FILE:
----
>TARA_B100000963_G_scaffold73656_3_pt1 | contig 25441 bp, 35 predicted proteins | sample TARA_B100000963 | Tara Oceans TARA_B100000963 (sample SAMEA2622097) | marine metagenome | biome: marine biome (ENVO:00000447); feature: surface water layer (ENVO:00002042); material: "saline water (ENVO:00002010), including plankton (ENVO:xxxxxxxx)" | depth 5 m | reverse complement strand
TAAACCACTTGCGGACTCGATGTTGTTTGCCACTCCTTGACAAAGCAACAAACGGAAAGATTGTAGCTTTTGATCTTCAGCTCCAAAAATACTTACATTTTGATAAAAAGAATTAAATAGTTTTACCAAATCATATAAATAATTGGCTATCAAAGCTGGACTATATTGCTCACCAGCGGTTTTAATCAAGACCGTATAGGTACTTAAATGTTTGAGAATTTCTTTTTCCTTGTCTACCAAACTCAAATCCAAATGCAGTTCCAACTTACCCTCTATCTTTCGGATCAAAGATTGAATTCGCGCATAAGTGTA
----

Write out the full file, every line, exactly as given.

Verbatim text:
>TARA_B100000963_G_scaffold73656_3_pt1 | contig 25441 bp, 35 predicted proteins | sample TARA_B100000963 | Tara Oceans TARA_B100000963 (sample SAMEA2622097) | marine metagenome | biome: marine biome (ENVO:00000447); feature: surface water layer (ENVO:00002042); material: "saline water (ENVO:00002010), including plankton (ENVO:xxxxxxxx)" | depth 5 m | reverse complement strand
TAAACCACTTGCGGACTCGATGTTGTTTGCCACTCCTTGACAAAGCAACAAACGGAAAGATTGTAGCTTTTGATCTTCAGCTCCAAAAATACTTACATTTTGATAAAAAGAATTAAATAGTTTTACCAAATCATATAAATAATTGGCTATCAAAGCTGGACTATATTGCTCACCAGCGGTTTTAATCAAGACCGTATAGGTACTTAAATGTTTGAGAATTTCTTTTTCCTTGTCTACCAAACTCAAATCCAAATGCAGTTCCAACTTACCCTCTATCTTTCGGATCAAAGATTGAATTCGCGCATAAGTGTA